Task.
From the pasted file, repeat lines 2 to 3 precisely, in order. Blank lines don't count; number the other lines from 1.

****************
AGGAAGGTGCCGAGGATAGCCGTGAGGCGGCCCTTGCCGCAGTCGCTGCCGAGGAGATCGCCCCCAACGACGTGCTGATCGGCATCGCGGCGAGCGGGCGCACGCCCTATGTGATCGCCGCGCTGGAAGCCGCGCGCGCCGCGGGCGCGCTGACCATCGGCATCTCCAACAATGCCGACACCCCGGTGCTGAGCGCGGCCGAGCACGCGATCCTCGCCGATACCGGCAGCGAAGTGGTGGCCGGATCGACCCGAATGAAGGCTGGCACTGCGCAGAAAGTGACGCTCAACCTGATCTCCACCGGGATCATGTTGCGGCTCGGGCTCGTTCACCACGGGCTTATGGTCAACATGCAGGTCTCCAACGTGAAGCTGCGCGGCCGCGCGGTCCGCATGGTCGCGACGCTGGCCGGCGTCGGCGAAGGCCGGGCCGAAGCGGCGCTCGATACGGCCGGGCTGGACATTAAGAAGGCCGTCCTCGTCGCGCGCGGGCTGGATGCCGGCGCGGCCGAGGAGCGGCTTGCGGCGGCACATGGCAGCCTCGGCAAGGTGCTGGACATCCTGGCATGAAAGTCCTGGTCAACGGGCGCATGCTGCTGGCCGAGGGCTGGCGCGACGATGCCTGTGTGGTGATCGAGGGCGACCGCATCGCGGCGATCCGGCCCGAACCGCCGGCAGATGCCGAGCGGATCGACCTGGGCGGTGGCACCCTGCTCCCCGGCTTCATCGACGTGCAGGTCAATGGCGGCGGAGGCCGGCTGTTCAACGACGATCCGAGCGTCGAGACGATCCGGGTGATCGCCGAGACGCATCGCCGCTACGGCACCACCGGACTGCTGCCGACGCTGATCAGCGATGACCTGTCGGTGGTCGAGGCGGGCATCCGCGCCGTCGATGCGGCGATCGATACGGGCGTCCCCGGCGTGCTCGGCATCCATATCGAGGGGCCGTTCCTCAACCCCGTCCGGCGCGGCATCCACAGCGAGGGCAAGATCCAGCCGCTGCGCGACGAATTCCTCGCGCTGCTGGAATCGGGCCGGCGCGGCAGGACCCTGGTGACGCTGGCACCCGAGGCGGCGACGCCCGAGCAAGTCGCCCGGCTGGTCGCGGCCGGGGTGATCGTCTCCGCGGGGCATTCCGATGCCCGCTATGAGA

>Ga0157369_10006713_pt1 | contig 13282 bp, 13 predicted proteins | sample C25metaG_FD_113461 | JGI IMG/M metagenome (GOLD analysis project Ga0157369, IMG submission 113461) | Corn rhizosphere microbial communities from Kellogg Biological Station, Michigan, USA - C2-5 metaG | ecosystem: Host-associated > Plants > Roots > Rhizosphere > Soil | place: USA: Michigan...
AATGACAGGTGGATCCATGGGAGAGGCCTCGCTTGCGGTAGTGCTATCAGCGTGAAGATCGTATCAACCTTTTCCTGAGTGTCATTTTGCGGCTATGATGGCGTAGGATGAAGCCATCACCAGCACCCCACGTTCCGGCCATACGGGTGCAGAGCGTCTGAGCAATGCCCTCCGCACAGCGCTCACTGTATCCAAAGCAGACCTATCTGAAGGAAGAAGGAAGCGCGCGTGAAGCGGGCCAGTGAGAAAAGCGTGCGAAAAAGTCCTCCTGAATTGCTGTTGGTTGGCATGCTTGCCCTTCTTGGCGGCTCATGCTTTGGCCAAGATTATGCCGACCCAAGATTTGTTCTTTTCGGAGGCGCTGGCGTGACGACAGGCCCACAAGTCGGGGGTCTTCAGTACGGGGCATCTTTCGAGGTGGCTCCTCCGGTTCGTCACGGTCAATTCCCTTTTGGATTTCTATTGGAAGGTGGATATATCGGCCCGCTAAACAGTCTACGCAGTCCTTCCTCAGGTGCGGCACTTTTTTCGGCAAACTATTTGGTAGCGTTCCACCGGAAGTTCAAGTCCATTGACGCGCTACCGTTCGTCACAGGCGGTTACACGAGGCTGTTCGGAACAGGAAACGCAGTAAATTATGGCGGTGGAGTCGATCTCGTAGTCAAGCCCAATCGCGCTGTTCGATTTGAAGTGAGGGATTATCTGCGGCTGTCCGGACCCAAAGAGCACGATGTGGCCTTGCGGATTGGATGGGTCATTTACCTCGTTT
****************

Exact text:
>Ga0157369_10006713_pt1 | contig 13282 bp, 13 predicted proteins | sample C25metaG_FD_113461 | JGI IMG/M metagenome (GOLD analysis project Ga0157369, IMG submission 113461) | Corn rhizosphere microbial communities from Kellogg Biological Station, Michigan, USA - C2-5 metaG | ecosystem: Host-associated > Plants > Roots > Rhizosphere > Soil | place: USA: Michigan...
AATGACAGGTGGATCCATGGGAGAGGCCTCGCTTGCGGTAGTGCTATCAGCGTGAAGATCGTATCAACCTTTTCCTGAGTGTCATTTTGCGGCTATGATGGCGTAGGATGAAGCCATCACCAGCACCCCACGTTCCGGCCATACGGGTGCAGAGCGTCTGAGCAATGCCCTCCGCACAGCGCTCACTGTATCCAAAGCAGACCTATCTGAAGGAAGAAGGAAGCGCGCGTGAAGCGGGCCAGTGAGAAAAGCGTGCGAAAAAGTCCTCCTGAATTGCTGTTGGTTGGCATGCTTGCCCTTCTTGGCGGCTCATGCTTTGGCCAAGATTATGCCGACCCAAGATTTGTTCTTTTCGGAGGCGCTGGCGTGACGACAGGCCCACAAGTCGGGGGTCTTCAGTACGGGGCATCTTTCGAGGTGGCTCCTCCGGTTCGTCACGGTCAATTCCCTTTTGGATTTCTATTGGAAGGTGGATATATCGGCCCGCTAAACAGTCTACGCAGTCCTTCCTCAGGTGCGGCACTTTTTTCGGCAAACTATTTGGTAGCGTTCCACCGGAAGTTCAAGTCCATTGACGCGCTACCGTTCGTCACAGGCGGTTACACGAGGCTGTTCGGAACAGGAAACGCAGTAAATTATGGCGGTGGAGTCGATCTCGTAGTCAAGCCCAATCGCGCTGTTCGATTTGAAGTGAGGGATTATCTGCGGCTGTCCGGACCCAAAGAGCACGATGTGGCCTTGCGGATTGGATGGGTCATTTACCTCGTTT